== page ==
Pastor Jeremy Husby delivers a sermon entitled “Jesus Fulfils Prophecy Perfectly” based on Mark 7:31-37 at Peace Lutheran Church in Hartford, Wisconsin.
Delivered on Sunday, September 9, 2018
If the world was perfect, would we still have to do laundry? The innocence and wonder of a nine year old girl came up with that question earlier this week. Of all the deficiencies and inconsistencies in this world; all of the pains and reasons for sadness; all the obstacles that stand in the way of true joy and happiness, she was worried about putting dirty laundry in a machine that washes your clothes for you.
Most of you are not nine year old girls and, unfortunately, no matter how much you may let your minds wander, you do not live in a perfect world. You know that there are worse things in the world than having to do the wash. You also know that the reason those challenges exist is because of the sin that was brought into the Garden of Eden.
Immediately after that Fall into Sin, God explained how the sin of Eve and Adam would affect their daily lives. Thorns and thistles. Pain in childbirth. And, of course, their bodies would decay and turn back to dust after death.
As generations have come and gone in this world, sin’s effects have become greater and more invasive on the human experience. Hatred and violence. Sickness and disease. Selfishness, loneliness, depression, and so many different kinds of natural disasters.
In the Gospel today, there is an example of just such a defect that came as a result of sin in this world. Some people brought to [Jesus] a man who was deaf and could hardly talk.
This deaf mute lived a silent life. Even with today’s advances in a standardized sign language, interpreters, speech therapists, cochlear implants, and closed captions, those who are deaf or have a speech impediment have struggles that other members of modern society can’t even imagine.
This man, though, didn’t have those advances. He didn’t even know what he was missing out on most of the time. He was likely isolated much of the time, especially because the prevailing belief in those days was that being deaf was not simply a consequence of life in a sinful world, but a consequence of some particular sin that the deaf person committed, himself.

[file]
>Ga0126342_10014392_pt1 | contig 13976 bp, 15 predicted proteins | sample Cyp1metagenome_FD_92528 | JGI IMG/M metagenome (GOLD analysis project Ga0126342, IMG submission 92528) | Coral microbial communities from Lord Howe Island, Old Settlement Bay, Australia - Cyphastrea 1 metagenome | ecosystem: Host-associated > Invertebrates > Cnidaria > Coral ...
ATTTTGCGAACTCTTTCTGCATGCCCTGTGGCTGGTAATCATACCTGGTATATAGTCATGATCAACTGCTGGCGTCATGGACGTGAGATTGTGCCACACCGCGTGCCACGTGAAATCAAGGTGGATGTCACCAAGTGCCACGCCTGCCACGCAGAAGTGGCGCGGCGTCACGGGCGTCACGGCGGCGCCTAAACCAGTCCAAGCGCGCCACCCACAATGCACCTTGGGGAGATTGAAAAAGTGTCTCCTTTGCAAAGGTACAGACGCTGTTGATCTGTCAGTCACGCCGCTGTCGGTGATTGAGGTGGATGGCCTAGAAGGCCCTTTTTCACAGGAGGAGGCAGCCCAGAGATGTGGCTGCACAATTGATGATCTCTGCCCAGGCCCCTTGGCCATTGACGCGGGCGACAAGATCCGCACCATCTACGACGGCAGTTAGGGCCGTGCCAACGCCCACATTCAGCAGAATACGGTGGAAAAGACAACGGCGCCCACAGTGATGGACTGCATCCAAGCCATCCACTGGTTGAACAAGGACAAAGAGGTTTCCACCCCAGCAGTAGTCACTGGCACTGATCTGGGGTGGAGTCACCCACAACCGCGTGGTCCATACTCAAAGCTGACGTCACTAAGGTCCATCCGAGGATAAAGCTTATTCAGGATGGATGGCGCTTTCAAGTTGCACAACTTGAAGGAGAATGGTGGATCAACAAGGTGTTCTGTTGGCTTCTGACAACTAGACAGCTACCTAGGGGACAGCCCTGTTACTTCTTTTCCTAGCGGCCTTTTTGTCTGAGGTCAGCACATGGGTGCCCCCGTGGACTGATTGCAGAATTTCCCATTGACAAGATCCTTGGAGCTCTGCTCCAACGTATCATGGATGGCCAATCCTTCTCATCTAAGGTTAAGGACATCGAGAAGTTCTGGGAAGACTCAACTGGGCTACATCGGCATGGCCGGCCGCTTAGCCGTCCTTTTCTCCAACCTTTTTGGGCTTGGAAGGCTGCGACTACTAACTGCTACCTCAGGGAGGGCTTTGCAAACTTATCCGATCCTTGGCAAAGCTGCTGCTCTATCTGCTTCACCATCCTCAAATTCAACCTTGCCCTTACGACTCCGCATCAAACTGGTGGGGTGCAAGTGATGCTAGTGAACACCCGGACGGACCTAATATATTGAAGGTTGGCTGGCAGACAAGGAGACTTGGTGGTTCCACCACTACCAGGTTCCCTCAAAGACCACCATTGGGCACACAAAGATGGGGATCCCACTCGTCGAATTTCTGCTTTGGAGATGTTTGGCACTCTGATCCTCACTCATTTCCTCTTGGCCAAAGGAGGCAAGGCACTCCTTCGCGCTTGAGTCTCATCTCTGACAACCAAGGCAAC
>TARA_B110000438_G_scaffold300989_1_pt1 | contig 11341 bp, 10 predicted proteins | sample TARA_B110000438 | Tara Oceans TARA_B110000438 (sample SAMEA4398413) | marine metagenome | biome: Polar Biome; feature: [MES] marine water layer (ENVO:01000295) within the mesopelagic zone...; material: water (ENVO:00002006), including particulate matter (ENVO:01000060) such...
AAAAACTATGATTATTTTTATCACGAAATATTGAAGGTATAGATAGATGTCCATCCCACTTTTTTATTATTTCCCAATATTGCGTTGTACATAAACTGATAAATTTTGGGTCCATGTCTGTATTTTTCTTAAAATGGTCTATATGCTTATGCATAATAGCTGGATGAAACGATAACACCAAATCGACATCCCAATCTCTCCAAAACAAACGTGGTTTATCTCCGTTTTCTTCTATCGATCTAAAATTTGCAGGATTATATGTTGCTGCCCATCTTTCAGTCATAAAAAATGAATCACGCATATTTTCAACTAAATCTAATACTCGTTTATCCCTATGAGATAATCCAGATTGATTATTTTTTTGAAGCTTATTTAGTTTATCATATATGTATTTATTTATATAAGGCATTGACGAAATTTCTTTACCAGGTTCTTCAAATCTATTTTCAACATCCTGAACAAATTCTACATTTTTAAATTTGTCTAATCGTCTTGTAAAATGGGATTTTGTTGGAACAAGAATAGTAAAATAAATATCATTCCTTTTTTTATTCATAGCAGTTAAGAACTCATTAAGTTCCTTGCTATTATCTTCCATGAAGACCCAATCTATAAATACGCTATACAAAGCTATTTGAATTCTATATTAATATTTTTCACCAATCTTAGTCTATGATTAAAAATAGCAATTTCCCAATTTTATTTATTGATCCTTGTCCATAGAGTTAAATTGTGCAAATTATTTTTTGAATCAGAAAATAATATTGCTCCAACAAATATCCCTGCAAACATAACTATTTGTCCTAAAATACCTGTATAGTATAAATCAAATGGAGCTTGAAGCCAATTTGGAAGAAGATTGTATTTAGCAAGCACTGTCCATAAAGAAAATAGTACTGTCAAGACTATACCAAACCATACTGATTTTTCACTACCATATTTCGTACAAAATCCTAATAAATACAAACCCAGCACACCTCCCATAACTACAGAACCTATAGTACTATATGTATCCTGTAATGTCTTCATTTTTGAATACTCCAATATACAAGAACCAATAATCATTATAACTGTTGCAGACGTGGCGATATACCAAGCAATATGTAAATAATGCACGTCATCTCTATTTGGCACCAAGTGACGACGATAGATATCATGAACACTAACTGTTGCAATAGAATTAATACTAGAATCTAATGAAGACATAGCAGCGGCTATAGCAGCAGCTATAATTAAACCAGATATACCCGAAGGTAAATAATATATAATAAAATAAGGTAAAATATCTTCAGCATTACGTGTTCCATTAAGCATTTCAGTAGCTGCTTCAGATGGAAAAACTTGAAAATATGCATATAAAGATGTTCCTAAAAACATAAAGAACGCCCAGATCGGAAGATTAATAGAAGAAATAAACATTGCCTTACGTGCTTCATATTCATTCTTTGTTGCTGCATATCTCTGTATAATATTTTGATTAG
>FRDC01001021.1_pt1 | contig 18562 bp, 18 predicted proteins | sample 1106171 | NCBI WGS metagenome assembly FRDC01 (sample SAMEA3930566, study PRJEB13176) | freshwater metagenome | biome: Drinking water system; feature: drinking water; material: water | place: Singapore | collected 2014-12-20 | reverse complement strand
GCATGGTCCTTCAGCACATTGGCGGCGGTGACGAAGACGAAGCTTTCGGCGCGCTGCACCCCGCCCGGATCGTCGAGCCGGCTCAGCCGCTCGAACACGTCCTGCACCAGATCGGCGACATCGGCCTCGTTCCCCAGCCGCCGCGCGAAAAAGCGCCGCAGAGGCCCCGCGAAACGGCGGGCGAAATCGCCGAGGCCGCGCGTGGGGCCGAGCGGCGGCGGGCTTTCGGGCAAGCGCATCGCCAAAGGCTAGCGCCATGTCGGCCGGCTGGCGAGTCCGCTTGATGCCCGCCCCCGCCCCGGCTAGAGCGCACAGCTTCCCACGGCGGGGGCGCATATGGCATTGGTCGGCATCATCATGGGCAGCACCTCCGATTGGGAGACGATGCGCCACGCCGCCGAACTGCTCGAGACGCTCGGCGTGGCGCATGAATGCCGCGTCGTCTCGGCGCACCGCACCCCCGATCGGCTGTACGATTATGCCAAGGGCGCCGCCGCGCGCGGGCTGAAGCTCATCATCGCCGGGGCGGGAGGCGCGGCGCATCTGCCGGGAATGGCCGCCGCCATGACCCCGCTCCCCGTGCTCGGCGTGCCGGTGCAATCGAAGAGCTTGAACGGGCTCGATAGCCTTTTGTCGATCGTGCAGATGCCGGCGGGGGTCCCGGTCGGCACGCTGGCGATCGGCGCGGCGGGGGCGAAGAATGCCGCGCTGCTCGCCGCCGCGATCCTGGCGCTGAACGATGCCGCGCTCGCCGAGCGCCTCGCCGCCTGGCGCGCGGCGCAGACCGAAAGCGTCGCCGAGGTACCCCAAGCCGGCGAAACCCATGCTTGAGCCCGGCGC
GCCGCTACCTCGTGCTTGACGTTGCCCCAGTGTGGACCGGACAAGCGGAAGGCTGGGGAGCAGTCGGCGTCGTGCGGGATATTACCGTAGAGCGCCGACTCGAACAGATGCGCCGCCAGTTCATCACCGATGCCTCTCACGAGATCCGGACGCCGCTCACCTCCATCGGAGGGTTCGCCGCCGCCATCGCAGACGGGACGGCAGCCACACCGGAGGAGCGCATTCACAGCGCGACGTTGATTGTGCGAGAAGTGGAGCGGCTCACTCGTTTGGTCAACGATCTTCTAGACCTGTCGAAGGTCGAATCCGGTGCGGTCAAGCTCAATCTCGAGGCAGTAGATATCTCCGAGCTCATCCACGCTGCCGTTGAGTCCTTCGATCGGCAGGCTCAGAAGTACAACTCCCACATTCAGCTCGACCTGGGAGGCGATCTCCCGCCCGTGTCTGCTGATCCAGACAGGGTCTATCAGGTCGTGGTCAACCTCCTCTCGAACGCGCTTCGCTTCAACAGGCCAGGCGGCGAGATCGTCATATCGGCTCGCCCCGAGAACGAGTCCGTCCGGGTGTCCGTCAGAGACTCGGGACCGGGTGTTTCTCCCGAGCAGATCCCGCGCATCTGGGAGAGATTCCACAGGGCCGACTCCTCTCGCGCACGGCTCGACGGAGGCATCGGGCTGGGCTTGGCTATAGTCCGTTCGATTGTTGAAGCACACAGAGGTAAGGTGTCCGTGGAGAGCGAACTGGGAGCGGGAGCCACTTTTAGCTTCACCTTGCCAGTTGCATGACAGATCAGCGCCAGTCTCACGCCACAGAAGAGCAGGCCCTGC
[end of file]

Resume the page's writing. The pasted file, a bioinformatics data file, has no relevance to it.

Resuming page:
Can you imagine studying your life, day in and day out, trying to figure exactly what it is that you did that caused you the suffering that you are enduring? Or, maybe you don’t have to imagine. Maybe you know exactly what that is like.
Some of you may struggle with your ears or have some difficulty articulating just what you want to say. Those are real problems and, like the man in the Gospel account today, Jesus is concerned with your suffering. There may come a time, here on this earth, when he gets rid of your ailment either through miracle or by working through advances in science and medicine.
However, there is also a sort of deaf and dumbness that each and every one of you have experienced in the past and which tries its best to make a recurrence at every turn.
Even before you were born, sin stripped you of your ability to hear the truth of the Gospel and to claim Jesus as your Savior. And, like the deaf mute, you suffered the unfortunate consequence of not even knowing what you were missing out on. Left to yourself, without someone bringing you to Jesus to be healed, you would have suffered a fate far worse than loneliness or, even, decaying into dust. You would have been forced to endure eternal separation and decomposition in the fires of hell.
Jesus, both as true God and as true man, knew the deficiency sin caused and didn’t care for it. What did he do right before he healed the man in the Gospel account for today? He sighed.
Like a nine year old who is told to carry the hamper down to the laundry room, Jesus doesn’t care for the effects sin has on this world. If only the world was still perfect. If only there was a way to change things. If only there was a way for this man to be able to hear and, then, to speak clearly—to get rid of the silence.